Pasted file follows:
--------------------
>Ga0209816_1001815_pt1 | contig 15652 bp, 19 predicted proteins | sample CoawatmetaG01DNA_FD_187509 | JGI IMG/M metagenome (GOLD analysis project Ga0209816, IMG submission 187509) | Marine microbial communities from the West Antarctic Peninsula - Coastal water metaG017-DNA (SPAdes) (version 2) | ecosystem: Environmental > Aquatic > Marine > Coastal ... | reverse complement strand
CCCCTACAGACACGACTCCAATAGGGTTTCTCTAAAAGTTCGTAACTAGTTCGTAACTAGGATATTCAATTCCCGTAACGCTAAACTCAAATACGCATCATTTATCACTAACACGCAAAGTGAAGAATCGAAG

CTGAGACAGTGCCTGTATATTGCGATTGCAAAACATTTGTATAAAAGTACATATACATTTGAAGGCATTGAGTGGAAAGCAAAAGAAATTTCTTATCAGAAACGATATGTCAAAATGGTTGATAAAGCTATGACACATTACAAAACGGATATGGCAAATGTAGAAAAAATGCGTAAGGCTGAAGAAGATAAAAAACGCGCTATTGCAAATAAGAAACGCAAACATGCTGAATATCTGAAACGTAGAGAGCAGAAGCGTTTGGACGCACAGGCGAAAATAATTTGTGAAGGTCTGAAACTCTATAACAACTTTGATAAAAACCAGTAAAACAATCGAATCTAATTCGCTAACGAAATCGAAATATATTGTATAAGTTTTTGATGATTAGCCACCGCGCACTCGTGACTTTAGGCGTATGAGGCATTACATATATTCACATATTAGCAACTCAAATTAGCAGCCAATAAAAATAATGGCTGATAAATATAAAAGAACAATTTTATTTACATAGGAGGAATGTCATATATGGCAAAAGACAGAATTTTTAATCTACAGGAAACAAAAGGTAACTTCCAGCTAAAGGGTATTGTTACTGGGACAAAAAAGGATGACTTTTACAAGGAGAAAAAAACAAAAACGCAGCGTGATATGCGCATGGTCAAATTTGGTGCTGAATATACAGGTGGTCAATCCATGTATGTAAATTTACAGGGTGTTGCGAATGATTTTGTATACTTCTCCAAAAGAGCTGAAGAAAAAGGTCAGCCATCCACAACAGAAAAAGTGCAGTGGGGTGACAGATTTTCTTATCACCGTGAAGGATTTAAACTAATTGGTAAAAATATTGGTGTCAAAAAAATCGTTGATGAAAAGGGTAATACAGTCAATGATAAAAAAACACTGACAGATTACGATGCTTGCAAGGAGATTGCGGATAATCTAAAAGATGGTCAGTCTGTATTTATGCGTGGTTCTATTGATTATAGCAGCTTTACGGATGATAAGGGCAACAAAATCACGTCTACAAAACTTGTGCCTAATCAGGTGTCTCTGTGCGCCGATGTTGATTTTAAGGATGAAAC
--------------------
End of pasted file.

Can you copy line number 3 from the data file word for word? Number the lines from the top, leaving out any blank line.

CTGAGACAGTGCCTGTATATTGCGATTGCAAAACATTTGTATAAAAGTACATATACATTTGAAGGCATTGAGTGGAAAGCAAAAGAAATTTCTTATCAGAAACGATATGTCAAAATGGTTGATAAAGCTATGACACATTACAAAACGGATATGGCAAATGTAGAAAAAATGCGTAAGGCTGAAGAAGATAAAAAACGCGCTATTGCAAATAAGAAACGCAAACATGCTGAATATCTGAAACGTAGAGAGCAGAAGCGTTTGGACGCACAGGCGAAAATAATTTGTGAAGGTCTGAAACTCTATAACAACTTTGATAAAAACCAGTAAAACAATCGAATCTAATTCGCTAACGAAATCGAAATATATTGTATAAGTTTTTGATGATTAGCCACCGCGCACTCGTGACTTTAGGCGTATGAGGCATTACATATATTCACATATTAGCAACTCAAATTAGCAGCCAATAAAAATAATGGCTGATAAATATAAAAGAACAATTTTATTTACATAGGAGGAATGTCATATATGGCAAAAGACAGAATTTTTAATCTACAGGAAACAAAAGGTAACTTCCAGCTAAAGGGTATTGTTACTGGGACAAAAAAGGATGACTTTTACAAGGAGAAAAAAACAAAAACGCAGCGTGATATGCGCATGGTCAAATTTGGTGCTGAATATACAGGTGGTCAATCCATGTATGTAAATTTACAGGGTGTTGCGAATGATTTTGTATACTTCTCCAAAAGAGCTGAAGAAAAAGGTCAGCCATCCACAACAGAAAAAGTGCAGTGGGGTGACAGATTTTCTTATCACCGTGAAGGATTTAAACTAATTGGTAAAAATATTGGTGTCAAAAAAATCGTTGATGAAAAGGGTAATACAGTCAATGATAAAAAAACACTGACAGATTACGATGCTTGCAAGGAGATTGCGGATAATCTAAAAGATGGTCAGTCTGTATTTATGCGTGGTTCTATTGATTATAGCAGCTTTACGGATGATAAGGGCAACAAAATCACGTCTACAAAACTTGTGCCTAATCAGGTGTCTCTGTGCGCCGATGTTGATTTTAAGGATGAAAC